The Countless Obstacles a Palestinian Girl Overcame to Study, From Gaza To the USA

A brilliant filmmaker who shines a light on the plight of Iraqi refugees through her video documentaries, Lana Hijazi has a moving story to tell herself. Born as a refugee in Yemen to Palestinian parents, Lana strived for higher education as she studied in the Gaza strip, until she got a life-changing opportunity: the chance to study in the USA. But as she struggled to get out and into Palestine to obtain her visa, a seemingly endless journey through borders, checkpoints and airports had just begun. 

“Leaving Gaza is not simple. Paradoxically, it is easier to cross to Egypt to apply for a visa than doing it in the West Bank,” she points out. It was only by travelling to Norway that she was able to leave Gaza for the first time. “If I hadn’t gotten the Norwegian visa I wouldn’t have been able to leave,” she says in an interview with BarakaBits. I was lucky because I used to work with a Norwegian film house and they invited us over.”

Upon her return in 2011, she went to the American embassy in Egypt to apply for her student visa. “But I had to stay for a month and it was very expensive,” she explains. “So I did the interview there, and as it took time, I had to have my passport sent by mail”. When the visa had been finally issued, she traveled to Cairo once more to take the plane towards the US, but violent clashes on the border between Gaza with Egypt forced the authorities to close the Rafah Crossing, and Hijazi had to wait once again.

“The crossing has big gates and you have to wait, sometimes hours, sometimes several days to be able to go across. Then you travel through the Sinai desert by taxi, which is very dangerous. Everyone who leaves Gaza knows that he is putting himself in danger,” she says. Lana was eventually able to cross the border, but arrived to Syracuse University late, where the Master in Fine Arts was just about to begin.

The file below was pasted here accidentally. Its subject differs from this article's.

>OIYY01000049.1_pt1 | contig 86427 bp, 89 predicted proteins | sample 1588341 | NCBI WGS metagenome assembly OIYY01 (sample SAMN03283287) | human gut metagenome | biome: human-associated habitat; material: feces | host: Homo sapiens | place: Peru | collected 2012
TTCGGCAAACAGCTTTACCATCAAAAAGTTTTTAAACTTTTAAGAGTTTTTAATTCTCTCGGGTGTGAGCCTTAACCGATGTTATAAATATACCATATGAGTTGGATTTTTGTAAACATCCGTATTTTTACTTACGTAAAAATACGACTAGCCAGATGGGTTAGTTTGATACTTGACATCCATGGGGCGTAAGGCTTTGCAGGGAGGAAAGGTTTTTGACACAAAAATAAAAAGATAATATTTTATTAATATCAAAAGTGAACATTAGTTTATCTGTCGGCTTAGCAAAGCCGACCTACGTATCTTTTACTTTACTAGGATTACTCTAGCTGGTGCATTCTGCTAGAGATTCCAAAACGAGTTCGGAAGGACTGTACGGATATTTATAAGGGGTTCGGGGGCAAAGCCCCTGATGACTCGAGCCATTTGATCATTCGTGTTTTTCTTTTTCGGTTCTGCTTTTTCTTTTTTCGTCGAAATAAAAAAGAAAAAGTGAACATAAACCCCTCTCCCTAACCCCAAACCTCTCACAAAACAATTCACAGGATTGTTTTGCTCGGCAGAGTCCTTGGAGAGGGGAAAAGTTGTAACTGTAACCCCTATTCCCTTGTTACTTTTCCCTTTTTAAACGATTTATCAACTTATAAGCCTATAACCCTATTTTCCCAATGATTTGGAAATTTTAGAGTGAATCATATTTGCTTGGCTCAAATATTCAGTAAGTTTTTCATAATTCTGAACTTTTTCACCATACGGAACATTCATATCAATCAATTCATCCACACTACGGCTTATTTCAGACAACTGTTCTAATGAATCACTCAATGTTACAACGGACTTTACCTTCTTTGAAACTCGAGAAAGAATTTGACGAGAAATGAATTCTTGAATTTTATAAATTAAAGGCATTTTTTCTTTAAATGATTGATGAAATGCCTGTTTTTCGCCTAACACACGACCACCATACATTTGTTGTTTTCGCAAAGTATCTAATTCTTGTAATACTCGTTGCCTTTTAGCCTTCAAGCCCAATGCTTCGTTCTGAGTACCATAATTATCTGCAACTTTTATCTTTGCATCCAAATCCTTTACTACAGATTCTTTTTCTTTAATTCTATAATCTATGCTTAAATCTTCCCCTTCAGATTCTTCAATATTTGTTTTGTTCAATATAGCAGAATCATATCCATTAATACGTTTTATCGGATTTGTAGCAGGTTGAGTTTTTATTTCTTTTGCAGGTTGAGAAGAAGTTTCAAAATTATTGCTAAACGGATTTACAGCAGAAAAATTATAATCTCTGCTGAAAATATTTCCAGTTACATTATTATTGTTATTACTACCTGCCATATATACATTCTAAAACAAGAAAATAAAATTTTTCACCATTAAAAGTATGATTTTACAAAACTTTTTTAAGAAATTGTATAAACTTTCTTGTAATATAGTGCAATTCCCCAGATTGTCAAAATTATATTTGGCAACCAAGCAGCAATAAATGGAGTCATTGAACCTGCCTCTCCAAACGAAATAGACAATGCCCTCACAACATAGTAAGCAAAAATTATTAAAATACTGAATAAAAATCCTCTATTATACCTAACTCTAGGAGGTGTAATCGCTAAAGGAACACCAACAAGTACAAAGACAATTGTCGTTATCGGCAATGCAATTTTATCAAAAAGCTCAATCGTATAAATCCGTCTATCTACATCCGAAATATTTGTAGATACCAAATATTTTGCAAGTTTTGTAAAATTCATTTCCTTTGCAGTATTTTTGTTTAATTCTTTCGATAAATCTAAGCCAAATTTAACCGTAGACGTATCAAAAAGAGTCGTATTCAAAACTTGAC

Fast-forward to 2013, and Lana couldn’t wait to see her family again, having spent six years apart. But it took her a three-week long vacation and a 53-day stay in Jordan to enter Palestine and see her family, who were living in the West Bank. “I went back to the US to finish my study, not knowing if I would ever return, because at that time Gaza was under fire. But my objective has always been to come back,” she concludes.

This interview is part of a series on education in Palestine through the work of Hani Qaddumi Scholarship Foundation. Read more of their stories on their official website.

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Valentina Primo

Journalist, globetrotter, and determined idealist. Since Valentina left her home country of Argentina, she has searched for ways to build bridges between cultures and foster dialogue. Her previous work in international organizations in Italy and Germany fed her passion for the world of development, while her 8-year journalistic experience in Argentina and Egypt increased her curiosity for everything that challenges the stereotype. She holds a BA in Journalism and a Masters in Peace Studies with a specialization in Human Rights.

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